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The slow, rhythmic winching of the cincher cables felt like the winding of a clock. As the airship settled on the floor of the chasm where it would be protected from the pelting sand, the crew moved about the bridge: gears in a well-maintained mechanism, with the Captain as mainspring. She directed them with the easy confidence that comes with unshaken faith.
I tried to keep out of the way, which was, I realized, my usual approach. Even my decision to leave home was designed to minimize any effect it might have on the people around me. For a month I played the earnest paramour, the dedicated sister, knowing that Jonath and my brother were leaving with a trading caravan to barter tools and supplies for raw salt.
I boarded the Jade Dragon six days after they left, with a letter from the Academy and a trunk full of clockwork bagatelles. Already the four hours I had been aboard the Dragon stretched longer than the four weeks I spent planning to leave.
Outside, crewmen rushed to secure the ship at the base of the anchor station. Dim gas lamps cast eerie shadows on the walls of the chasm. Lieutenant Nioben conferred with another man, lifting his lamp high and gesticulating toward the tower where the emergency beacon ought to have been. Finally, the Lieutenant signaled the Captain.
“That’s it, then,” she said. “Let’s go find out what happened to that beacon. Marouk, let the passengers know they may disembark, but they should stay by the ship for now.”
I followed the Captain down the gangway. I had heard about anchor stations, knew they were built for just this purpose, but had never expected to see one.
The man with whom the Lieutenant had been speaking turned and smiled.
“It’s about time,” said Jonath, my erstwhile lover. “We were expecting you yesterday.” The intervening weeks and days and hours collapsed in on themselves and I found myself caught in the coils of the past.
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This post is part of the Jade Dragon series. Though I try to make these installments enjoyable as individual pieces, I highly recommend that you read the series from the beginning to really get what’s going on.
This post was written in response to the Trifecta Writing Challenge weekly prompt:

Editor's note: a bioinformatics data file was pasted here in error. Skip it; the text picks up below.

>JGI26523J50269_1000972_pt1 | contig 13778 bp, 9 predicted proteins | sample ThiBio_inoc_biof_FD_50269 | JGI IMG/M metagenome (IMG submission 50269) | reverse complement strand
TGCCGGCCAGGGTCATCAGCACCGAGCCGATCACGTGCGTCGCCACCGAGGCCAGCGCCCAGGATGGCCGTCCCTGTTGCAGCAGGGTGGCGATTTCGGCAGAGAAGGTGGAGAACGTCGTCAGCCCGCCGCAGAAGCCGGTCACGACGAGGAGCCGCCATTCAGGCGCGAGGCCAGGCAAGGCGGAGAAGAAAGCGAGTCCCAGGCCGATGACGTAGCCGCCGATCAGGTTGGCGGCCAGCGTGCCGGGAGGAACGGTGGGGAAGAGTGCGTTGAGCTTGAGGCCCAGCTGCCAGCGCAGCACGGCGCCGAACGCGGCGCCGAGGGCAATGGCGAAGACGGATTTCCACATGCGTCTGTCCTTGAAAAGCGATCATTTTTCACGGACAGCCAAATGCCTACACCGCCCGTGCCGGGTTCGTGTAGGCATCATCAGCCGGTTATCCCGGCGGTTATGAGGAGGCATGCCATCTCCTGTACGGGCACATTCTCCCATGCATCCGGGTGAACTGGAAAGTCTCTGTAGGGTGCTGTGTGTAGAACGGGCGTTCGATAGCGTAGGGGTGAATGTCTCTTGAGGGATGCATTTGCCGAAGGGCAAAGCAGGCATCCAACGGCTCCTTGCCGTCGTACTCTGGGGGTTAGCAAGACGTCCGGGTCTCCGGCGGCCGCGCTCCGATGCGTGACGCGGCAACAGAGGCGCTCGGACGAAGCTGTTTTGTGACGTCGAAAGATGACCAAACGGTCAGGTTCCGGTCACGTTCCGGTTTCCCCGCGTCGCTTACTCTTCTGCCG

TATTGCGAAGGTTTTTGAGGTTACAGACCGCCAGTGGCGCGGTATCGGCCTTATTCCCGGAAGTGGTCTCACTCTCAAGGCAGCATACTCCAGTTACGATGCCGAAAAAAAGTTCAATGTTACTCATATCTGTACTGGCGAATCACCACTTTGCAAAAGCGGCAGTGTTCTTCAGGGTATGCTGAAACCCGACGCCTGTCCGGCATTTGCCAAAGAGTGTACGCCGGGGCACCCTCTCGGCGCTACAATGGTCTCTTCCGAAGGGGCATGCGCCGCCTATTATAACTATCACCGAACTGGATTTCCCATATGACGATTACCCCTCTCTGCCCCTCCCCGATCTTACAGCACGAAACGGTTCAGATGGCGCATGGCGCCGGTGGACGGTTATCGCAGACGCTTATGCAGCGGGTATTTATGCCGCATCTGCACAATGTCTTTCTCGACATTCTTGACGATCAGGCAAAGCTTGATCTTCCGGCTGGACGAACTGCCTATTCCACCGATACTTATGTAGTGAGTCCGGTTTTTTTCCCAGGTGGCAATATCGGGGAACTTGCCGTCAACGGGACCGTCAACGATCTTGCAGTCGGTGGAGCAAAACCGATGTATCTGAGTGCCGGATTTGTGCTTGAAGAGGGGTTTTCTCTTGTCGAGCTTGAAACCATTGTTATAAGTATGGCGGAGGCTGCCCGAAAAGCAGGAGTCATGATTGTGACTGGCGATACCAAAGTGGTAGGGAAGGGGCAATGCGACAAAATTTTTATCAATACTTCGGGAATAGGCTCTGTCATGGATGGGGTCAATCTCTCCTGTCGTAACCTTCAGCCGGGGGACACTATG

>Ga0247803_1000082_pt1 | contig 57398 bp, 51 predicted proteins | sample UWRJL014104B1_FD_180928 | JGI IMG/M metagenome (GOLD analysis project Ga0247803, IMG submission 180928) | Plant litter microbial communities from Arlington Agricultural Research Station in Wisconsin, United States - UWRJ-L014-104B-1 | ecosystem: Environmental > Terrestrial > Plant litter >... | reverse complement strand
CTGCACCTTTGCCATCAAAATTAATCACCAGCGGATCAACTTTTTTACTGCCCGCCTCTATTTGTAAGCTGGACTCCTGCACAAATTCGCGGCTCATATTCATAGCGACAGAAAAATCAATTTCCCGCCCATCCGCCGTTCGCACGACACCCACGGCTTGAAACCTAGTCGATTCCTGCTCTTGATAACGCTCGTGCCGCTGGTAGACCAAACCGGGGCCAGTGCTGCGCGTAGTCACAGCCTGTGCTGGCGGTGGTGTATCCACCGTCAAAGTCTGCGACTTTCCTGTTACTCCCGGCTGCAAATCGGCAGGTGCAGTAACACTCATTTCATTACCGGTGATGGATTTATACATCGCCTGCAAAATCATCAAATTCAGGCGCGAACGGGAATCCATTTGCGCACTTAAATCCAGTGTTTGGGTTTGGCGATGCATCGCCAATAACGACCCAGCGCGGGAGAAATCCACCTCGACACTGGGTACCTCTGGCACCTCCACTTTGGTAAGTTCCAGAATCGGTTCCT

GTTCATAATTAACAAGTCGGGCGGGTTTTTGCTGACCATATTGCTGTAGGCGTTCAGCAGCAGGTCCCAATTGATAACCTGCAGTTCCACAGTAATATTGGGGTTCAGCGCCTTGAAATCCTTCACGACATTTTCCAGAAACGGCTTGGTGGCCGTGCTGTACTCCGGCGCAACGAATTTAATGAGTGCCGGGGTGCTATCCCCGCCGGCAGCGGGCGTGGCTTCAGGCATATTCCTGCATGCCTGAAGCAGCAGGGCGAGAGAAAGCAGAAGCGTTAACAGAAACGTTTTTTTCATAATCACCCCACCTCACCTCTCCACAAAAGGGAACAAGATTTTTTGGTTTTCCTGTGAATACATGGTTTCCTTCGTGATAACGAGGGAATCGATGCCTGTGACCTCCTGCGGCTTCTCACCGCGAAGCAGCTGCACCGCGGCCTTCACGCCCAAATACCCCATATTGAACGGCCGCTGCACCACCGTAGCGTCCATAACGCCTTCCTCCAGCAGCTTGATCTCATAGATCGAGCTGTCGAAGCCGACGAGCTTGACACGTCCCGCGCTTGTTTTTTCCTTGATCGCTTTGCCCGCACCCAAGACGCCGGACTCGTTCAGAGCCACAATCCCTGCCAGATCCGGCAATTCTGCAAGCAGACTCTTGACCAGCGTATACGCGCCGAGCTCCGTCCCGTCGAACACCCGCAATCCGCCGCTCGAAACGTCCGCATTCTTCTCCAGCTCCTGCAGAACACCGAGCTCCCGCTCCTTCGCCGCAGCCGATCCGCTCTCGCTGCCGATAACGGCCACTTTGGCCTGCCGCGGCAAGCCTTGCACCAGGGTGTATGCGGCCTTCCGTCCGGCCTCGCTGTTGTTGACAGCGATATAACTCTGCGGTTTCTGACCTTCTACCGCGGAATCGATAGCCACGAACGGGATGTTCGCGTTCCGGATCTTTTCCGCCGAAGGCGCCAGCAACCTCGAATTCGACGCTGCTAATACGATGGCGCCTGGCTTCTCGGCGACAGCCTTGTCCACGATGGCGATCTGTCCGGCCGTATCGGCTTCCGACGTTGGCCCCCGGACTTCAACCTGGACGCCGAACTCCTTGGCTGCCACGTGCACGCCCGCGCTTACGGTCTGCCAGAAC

You should write a creative response using the given word. You must use the word in your response, and you must use it correctly. Your response can be no fewer than 33 and no more than 333 words. This week’s word is:
1a : the measured or measurable period during which an action, process, or condition exists or continues : duration
b : a nonspatial continuum that is measured in terms of events which succeed one another from past through present to future
c : leisure <time for reading>
2: the point or period when something occurs : occasion
3a : an appointed, fixed, or customary moment or hour for something to happen, begin, or end <arrived ahead of time>
b : an opportune or suitable moment <decided it was time to retire> —often used in the phrase about time <about time for a change>
17 thoughts on “About Time”
Very nice! Good tension build-up and release in this piece. It does make me want to read the rest!
-barbara @ de rebus
Four hours longer than the four weeks – great riff on time. Does not bode well, though.
Not normally my choice of genre but the writing is first class and I have an urge to read some more…x
As always, I love all those descriptive words. Great story.
Yesss I do love your Jade Dragon bits ^____^
I was wondering when you’d do this story again 🙂 I really do love the characters in this story…I’m also excited that you have many more segments planned!
I have tons planned. It just takes a while for the words to coalesce, sometimes. Not to mention work & two little boys….
Ooo. Great job!
Oh, no! I really don’t want her to get caught, she’s just getting started with her escape. I too enjoyed that first line; great for grounding the story in the current moment.
Oh, just you wait… 🙂
The very first line worked wonderfully to draw me into the story. Nicely done!
(And every time I come here, I read that Gaiman quote again. It’s too brilliant…)
Thank you! That Gaiman quote is one of the things that keeps me writing. Just remembering that it’s not always fun and easy, but is always worth the reward, is helpful.
ACK! You are taking too long between sequences. I’m dying here. This has such a good little knife twist.
Sorry! I’ve been so swamped. I have a ton more planned out in my head – it’s a matter of putting (virtual) pen to (virtual) paper.